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Thoughts on mining in Latin America


I visited gold projects in Nevada this week for Mining Journal, driving back and forth along I-80 in 95-degree heat and stunning scenary. Nevada is gold country. The amount of gold historically produced here and still produced is incredible. We are talking hundreds of millions of ounces. And this week I had the privilege of seeing some of the junior explorers (Newrange Gold, NuLegacy Gold, US Gold) looking to find more ounces to add to that legacy and also Barrick Gold, one of the majors that is ubiquitous with Nevada gold. (Many thanks to the multiple people that came together to make this trip possible.)

Gold endowment aside, one of the things that makes Nevada stand out as a beacon for mining investment is supportive government policy. Explorers in Nevada complain that drilling permits take so long to get, but we’re talking weeks not months or years that it can take in Colombia.

Newrange was formerly called Colombian Mines and I spent a day with Robert Carrington who explored for many years in Colombia, and hearing him talk about the contrasts and differences of doing business in both jurisdictions was wonderful.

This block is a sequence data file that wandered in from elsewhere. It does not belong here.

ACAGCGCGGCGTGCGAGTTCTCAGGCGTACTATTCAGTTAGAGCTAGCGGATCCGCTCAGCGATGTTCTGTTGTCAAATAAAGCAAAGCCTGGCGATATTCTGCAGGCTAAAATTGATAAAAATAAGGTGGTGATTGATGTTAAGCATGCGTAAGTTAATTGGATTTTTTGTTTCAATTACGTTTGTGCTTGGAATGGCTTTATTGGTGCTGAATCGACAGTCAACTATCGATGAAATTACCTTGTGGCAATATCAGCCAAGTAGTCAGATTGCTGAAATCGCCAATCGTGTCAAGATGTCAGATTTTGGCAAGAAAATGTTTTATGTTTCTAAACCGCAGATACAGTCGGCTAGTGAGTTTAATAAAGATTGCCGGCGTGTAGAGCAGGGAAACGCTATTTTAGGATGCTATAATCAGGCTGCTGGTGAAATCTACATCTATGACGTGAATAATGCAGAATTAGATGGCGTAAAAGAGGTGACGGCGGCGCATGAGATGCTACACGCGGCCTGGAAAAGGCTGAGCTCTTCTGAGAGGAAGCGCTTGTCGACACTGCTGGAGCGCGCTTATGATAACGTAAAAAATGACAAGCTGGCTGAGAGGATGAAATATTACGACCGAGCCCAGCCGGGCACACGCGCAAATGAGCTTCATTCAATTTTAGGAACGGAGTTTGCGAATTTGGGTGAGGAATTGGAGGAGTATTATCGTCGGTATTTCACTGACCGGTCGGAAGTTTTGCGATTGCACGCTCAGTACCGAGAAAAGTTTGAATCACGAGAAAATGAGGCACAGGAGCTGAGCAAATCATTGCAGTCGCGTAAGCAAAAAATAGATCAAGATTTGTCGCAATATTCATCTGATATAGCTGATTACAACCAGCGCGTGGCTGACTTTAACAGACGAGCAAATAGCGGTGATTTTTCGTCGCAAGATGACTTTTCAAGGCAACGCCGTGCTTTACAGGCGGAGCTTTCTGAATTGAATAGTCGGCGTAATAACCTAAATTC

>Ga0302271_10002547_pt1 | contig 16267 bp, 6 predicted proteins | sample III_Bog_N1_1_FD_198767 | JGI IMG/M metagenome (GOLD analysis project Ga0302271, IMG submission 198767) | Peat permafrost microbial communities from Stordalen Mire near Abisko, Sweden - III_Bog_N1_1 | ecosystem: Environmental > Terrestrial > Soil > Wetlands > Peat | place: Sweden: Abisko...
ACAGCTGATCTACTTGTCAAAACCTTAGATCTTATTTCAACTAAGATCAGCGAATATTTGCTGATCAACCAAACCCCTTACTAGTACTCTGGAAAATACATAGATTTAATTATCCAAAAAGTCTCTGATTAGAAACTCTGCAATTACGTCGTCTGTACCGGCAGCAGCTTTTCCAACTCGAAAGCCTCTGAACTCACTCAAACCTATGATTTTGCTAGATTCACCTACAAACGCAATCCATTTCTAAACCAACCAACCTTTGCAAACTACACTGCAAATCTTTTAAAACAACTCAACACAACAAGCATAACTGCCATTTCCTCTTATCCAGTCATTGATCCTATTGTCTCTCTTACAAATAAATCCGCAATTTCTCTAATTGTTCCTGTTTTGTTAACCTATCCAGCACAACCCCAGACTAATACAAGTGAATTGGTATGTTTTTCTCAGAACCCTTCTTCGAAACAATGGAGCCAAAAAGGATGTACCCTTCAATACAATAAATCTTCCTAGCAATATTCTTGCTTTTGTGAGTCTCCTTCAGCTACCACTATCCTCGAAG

Exploration is all about the future, but I also spent the day at Barrick’s innovation centre in Elko to get a glimpse of what the future of mining will be and how it is looking at harnessing digital technology and innovation to improve performance and efficiency, reduce costs and increase cash generation. One take-away from this is that to a certain extent it may not be so important that massive high-grade deposits are not being discovered anymore because digital technology and innovation will move the bar on the cost curve and facilitate the exploitation of deposits that are currently too low grade, or that have technical challenges.

CGS2017 update

CGS2017 keeps on getting better and better. Silvana Habib, president of the National Mining Agency confirmed that she will give an update about what the agency is doing. We will also have a leading hydrologist, Patrick Williamson of Intera talking about responsible water management for mining and strategies for water management and communities. This is one of the many presentations that will be worth the ticket price on its own. Tickets are starting to sell and numbers are limited so don’t miss out.

I am off to Seattle for the weekend to hunker down and catch up with writing all the articles for MJ, and hopefully visit the Museum of Pop Culture. Seattle was the home of grunge. There was a solar eclipse this week, so take it away Chris. That was a blast so here is another.

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